Economic cycles are one of the most, if not the most, important things we need to know when studying all kinds of economic phenomena. They lead our behaviour and our expectations, and can help us make important decisions in advance. Right now, we’re trying to get out of the “Great Recession” via expansive monetary policy and budgetary austerity. What should come after the end of the recession is… well, another 10 years of expansion! Does it sound easy? It isn’t ☹
In the last 25 years, we have witnessed how the economy has transitioned from one bubble to another, to another… Sure there was a lot of panic in between, but the forecast for the next few years doesn’t seem to be any different from what we’ve experienced so far. Economic bubbles are not easy to predict and detect, but we already have some experience and stay alert for whatever strange variations we see in the macroeconomic charts.
In the mid-late 1990s, the tech industry took over the vast majority of the stock markets worldwide, especially in the USA, due to the “revolution” that was taking place in many aspects of our lives back then. Windows 95 became a must in everyone’s houses or workplaces, lots of companies started operating exclusively online, and billions and billions of dollars from all kinds of investors helped this new business model grow, in hopes of becoming rich with (almost) no effort. It was at this time that companies like Yahoo!, Amazon or Microsoft began to assert their dominance in the global markets, and with great power came great money. Everyone wanted their slice of the dot-com cake, so many venture capitalists invested their money in as many websites and tech start-ups as they could, careless about the actual business or location of those new competitors. The NASDAQ index peaked by the minute, with high-tech companies like Oracle or Intel getting eclipsed by new online corporations that offered, in most cases, little to no added value.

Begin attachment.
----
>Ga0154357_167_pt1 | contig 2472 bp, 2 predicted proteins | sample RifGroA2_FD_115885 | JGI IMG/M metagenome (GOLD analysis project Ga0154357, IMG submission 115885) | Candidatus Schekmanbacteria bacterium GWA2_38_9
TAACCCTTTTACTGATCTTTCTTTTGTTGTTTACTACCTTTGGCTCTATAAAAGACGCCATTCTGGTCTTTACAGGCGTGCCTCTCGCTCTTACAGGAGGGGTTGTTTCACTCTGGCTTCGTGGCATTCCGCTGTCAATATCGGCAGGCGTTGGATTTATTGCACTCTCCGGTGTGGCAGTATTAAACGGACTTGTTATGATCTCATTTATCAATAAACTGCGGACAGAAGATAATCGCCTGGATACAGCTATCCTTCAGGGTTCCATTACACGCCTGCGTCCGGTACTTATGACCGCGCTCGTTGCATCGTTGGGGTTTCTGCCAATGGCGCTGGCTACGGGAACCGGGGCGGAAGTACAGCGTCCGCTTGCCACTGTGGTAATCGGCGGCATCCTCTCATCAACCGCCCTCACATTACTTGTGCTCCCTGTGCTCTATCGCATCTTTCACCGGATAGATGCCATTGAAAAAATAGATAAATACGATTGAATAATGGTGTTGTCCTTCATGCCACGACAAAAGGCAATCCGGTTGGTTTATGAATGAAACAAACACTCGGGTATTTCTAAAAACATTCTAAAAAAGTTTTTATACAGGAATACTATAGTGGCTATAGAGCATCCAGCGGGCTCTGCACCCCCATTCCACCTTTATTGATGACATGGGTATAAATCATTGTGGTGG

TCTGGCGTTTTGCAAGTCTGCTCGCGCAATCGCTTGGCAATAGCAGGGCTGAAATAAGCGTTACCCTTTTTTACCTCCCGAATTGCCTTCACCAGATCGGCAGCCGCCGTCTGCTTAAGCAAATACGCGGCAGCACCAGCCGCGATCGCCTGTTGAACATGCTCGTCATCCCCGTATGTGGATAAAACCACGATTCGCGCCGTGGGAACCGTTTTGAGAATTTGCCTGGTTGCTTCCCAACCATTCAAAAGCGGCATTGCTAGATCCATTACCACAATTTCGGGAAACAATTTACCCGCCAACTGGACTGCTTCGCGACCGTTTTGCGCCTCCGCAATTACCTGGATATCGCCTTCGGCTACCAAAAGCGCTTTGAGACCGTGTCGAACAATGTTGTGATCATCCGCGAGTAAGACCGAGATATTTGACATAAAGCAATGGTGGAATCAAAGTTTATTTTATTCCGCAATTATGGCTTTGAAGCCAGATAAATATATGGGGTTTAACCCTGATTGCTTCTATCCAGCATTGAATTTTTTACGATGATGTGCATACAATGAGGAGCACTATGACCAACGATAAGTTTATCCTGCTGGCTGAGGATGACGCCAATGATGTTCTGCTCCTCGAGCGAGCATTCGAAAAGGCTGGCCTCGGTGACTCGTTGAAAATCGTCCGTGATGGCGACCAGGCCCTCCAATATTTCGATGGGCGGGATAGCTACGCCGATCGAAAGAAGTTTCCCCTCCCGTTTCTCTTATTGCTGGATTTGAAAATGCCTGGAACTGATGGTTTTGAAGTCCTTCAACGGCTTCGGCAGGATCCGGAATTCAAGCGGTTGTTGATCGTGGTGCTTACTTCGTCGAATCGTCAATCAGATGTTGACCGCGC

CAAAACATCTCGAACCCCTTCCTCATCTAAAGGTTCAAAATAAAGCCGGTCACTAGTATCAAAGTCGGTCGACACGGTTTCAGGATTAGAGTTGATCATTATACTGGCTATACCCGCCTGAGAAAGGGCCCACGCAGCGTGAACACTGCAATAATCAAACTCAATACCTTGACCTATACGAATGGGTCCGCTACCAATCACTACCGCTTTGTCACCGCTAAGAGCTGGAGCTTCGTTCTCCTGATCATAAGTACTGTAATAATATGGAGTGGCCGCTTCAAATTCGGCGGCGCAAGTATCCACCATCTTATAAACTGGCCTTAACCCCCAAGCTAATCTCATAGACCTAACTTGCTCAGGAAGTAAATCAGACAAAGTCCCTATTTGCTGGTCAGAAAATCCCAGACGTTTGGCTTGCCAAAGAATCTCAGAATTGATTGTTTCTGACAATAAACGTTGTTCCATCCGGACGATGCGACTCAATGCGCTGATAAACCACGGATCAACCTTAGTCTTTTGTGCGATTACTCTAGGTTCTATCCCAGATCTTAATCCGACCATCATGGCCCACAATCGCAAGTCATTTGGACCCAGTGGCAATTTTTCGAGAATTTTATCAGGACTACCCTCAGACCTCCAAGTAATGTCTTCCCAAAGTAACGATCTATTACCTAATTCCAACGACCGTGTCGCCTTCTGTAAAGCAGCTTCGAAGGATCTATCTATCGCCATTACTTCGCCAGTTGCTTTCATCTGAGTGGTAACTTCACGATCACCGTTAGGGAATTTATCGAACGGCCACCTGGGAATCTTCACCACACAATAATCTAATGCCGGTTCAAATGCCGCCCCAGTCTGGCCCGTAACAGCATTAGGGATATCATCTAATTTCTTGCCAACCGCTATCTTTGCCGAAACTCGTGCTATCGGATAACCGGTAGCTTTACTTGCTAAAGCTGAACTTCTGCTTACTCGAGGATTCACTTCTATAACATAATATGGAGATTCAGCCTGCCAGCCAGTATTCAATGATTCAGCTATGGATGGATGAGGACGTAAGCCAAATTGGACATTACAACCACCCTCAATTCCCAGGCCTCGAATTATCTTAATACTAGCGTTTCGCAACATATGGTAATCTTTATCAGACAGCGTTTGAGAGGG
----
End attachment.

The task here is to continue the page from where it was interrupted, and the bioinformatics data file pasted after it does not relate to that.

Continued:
On March 10, 2000 the NASDAQ peaked at more than 5000 points (!!!), nearly double over March 1999, and the stocks from companies like Akamai or Alteon, to name a few, rose over 200% in no time. This frenzy was suddenly stopped with huge sell orders from companies like the ones above and many more. Within 2 months, panic took over the markets and the stocks were down nearly 80% of their all-time-high, with dozens of dot-com start-ups going bankrupt. A tragic ending for what was supposed to be the greatest revolution of all time.
However, the markets did not want to get used to this new boring post-apocalyptic scenario, and a new bubble started growing not long after the dot-com crash. You’re right: subprime mortgages. There are hundreds (thousands!) of books, articles, graphs and analysis dealing with this horrible crash whose effects we’re still suffering. It is not my goal to discuss this subject here, but we need some basic guidelines to understand what’s going on in 2018.
After the big failure of the dot-com experiment, many investors and banks tried their luck again with real estate. Tower cranes created not-so-beautiful landscapes in every single major city of Europe and USA, and buying a house became the top priority of millions of young and middle-aged workers that started to see the light at the end of the tunnel. What they did not know is… that light was a train.